Generalized Linear Models
In short: Generalized Linear Models (GLM) are a family of models that are a generalization of ordinary linear regression, thereby allowing for different statistical distributions to be implemented.
Being baffled by the restrictions of regressions that rely on the normal distribution, John Nelder and Robert Wedderburn developed Generalized Linear Models (GLMs) in the 1960s to encompass different statistical distributions. Just as Ronald Fisher, both worked at the Rothamsted Experimental Station, seemingly a breeding ground not only in agriculture, but also for statisticians willing to push the envelope of statistics. Nelder and Wadderburn extended Frequentist statistics beyond the normal distribution, thereby unlocking new spheres of knowledge that rely on distributions such as Poisson and Binomial. Nelder's and Wedderburn's work allowed for statistical analyses that were often much closer to real world datasets, and the array of distributions and the robustness and diversity of the approaches unlocked new worlds of data for statisticians. The insurance business, econometrics and ecology are only a few examples of disciplines that heavily rely on GLM models. GLMs paved the road for even more complex models such as additive models and generalised mixed effect models. Today, Generalized Linear Models can be considered to be part of the standard repertoire of researchers with advanced knowledge in statistics.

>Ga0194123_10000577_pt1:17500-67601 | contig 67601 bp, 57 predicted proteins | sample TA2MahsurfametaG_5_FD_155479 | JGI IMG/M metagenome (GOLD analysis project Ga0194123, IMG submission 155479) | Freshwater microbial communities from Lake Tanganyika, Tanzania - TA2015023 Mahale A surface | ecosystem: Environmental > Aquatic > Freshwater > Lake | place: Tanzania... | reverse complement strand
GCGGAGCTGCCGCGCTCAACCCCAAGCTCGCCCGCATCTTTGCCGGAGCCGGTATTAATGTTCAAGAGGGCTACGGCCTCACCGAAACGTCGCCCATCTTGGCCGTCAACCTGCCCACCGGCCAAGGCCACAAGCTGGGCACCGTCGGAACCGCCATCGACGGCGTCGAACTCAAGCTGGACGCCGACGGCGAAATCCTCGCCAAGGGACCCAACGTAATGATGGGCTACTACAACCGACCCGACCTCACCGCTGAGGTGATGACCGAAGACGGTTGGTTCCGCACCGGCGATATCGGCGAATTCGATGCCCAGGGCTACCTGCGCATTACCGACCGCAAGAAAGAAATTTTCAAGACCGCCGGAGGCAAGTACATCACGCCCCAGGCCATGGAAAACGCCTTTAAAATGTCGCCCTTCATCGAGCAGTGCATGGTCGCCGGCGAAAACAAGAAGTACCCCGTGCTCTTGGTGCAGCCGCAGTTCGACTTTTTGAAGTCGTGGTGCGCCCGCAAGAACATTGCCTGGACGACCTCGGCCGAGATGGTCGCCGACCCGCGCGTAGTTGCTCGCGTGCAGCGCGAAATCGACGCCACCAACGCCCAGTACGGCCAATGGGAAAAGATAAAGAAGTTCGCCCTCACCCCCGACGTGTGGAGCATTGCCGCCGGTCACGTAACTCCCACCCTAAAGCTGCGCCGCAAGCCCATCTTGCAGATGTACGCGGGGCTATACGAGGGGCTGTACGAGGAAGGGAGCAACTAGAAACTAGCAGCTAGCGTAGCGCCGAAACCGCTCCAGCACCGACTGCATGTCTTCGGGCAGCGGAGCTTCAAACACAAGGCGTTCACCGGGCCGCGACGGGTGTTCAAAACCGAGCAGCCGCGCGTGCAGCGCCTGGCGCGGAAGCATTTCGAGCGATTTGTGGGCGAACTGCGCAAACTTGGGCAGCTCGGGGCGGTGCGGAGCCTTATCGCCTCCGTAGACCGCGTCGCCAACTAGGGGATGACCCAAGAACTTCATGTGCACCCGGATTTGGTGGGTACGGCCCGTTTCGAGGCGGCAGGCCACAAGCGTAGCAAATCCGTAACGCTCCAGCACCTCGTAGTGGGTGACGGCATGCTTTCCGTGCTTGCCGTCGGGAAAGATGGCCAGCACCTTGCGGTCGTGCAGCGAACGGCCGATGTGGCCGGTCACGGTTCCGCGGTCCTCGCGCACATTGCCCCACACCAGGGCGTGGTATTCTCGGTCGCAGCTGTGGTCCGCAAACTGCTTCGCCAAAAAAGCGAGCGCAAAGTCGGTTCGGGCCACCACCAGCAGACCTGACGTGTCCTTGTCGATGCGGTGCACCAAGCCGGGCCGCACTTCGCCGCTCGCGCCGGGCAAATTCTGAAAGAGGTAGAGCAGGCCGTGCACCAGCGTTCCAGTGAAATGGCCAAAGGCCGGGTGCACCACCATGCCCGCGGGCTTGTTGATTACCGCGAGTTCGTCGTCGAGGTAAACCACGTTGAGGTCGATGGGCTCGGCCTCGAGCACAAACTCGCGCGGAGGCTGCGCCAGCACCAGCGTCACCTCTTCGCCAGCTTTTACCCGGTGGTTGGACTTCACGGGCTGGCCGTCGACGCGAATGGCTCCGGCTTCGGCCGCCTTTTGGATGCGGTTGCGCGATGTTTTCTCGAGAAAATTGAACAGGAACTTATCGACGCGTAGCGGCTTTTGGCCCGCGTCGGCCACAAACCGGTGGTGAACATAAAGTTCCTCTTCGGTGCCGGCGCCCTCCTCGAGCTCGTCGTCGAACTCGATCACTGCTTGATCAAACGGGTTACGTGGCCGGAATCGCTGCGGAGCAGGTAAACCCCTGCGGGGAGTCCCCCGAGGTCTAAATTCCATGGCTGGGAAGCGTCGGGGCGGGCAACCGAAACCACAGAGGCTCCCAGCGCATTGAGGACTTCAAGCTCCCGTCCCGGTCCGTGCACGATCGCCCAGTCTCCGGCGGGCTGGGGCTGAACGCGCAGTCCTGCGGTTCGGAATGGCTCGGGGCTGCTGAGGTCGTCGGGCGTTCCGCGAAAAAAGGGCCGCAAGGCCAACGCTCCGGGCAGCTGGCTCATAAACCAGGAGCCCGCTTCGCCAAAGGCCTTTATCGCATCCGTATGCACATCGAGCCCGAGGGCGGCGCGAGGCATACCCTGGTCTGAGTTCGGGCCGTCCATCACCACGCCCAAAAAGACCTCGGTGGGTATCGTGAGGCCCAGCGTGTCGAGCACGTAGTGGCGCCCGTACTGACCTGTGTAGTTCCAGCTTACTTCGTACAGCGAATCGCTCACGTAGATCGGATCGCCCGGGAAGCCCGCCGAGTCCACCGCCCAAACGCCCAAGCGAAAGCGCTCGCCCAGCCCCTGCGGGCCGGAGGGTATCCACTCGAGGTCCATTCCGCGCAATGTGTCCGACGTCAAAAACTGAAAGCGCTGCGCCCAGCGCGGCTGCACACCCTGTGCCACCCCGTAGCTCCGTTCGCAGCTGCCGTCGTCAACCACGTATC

What the method does
Generalized Linear Models are statistical analyses, yet the dependencies of these models often translate into specific sampling designs that make these statistical approaches already a part of an inherent and often deductive methodological approach. Such advanced designs are among the highest art of quantitative deductive research designs, yet Generalized Linear Models are used to initially check/inspect data within inductive analysis as well. Generalized Linear Models calculate dependent variables that can consist of count data, binary data, and are also able to calculate data that represents proportions. Mechanically speaking, Generalized Linear Models are able to calculate relations between continuous variables where the dependent variable deviates from the normal distribution. The calculation of GLMs is possible with many common statistical software solutions such as R and SPSS. Generalized Linear Models thus represent a powerful means of calculation that can be seen as a necessary part of the toolbox of an advanced statistician.